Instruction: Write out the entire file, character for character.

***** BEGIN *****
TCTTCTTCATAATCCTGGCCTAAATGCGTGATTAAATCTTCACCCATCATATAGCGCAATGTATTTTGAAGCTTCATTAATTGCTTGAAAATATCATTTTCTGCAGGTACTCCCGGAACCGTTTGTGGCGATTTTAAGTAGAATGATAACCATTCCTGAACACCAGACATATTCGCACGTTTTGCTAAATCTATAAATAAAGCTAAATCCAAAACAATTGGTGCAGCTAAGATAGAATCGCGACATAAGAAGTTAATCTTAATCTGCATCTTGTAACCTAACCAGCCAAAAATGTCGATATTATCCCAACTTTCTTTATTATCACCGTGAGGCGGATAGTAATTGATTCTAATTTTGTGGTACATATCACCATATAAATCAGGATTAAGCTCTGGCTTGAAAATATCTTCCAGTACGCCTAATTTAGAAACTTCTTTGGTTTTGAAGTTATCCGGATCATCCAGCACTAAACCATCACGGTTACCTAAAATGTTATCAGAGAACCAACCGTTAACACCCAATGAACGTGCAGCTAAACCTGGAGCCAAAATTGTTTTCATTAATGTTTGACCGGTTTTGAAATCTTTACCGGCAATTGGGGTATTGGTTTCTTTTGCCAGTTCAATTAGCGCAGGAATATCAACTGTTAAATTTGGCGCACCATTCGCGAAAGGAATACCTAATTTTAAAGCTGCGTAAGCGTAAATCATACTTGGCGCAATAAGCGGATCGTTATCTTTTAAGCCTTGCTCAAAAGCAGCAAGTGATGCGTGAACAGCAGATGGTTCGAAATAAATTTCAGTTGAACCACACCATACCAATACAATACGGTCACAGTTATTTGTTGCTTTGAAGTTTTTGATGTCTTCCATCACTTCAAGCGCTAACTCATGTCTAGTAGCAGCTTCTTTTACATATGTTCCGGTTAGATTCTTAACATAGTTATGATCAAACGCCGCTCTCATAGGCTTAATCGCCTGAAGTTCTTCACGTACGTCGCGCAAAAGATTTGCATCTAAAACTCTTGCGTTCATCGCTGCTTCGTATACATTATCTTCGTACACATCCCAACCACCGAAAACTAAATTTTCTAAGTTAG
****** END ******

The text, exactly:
TCTTCTTCATAATCCTGGCCTAAATGCGTGATTAAATCTTCACCCATCATATAGCGCAATGTATTTTGAAGCTTCATTAATTGCTTGAAAATATCATTTTCTGCAGGTACTCCCGGAACCGTTTGTGGCGATTTTAAGTAGAATGATAACCATTCCTGAACACCAGACATATTCGCACGTTTTGCTAAATCTATAAATAAAGCTAAATCCAAAACAATTGGTGCAGCTAAGATAGAATCGCGACATAAGAAGTTAATCTTAATCTGCATCTTGTAACCTAACCAGCCAAAAATGTCGATATTATCCCAACTTTCTTTATTATCACCGTGAGGCGGATAGTAATTGATTCTAATTTTGTGGTACATATCACCATATAAATCAGGATTAAGCTCTGGCTTGAAAATATCTTCCAGTACGCCTAATTTAGAAACTTCTTTGGTTTTGAAGTTATCCGGATCATCCAGCACTAAACCATCACGGTTACCTAAAATGTTATCAGAGAACCAACCGTTAACACCCAATGAACGTGCAGCTAAACCTGGAGCCAAAATTGTTTTCATTAATGTTTGACCGGTTTTGAAATCTTTACCGGCAATTGGGGTATTGGTTTCTTTTGCCAGTTCAATTAGCGCAGGAATATCAACTGTTAAATTTGGCGCACCATTCGCGAAAGGAATACCTAATTTTAAAGCTGCGTAAGCGTAAATCATACTTGGCGCAATAAGCGGATCGTTATCTTTTAAGCCTTGCTCAAAAGCAGCAAGTGATGCGTGAACAGCAGATGGTTCGAAATAAATTTCAGTTGAACCACACCATACCAATACAATACGGTCACAGTTATTTGTTGCTTTGAAGTTTTTGATGTCTTCCATCACTTCAAGCGCTAACTCATGTCTAGTAGCAGCTTCTTTTACATATGTTCCGGTTAGATTCTTAACATAGTTATGATCAAACGCCGCTCTCATAGGCTTAATCGCCTGAAGTTCTTCACGTACGTCGCGCAAAAGATTTGCATCTAAAACTCTTGCGTTCATCGCTGCTTCGTATACATTATCTTCGTACACATCCCAACCACCGAAAACTAAATTTTCTAAGTTAG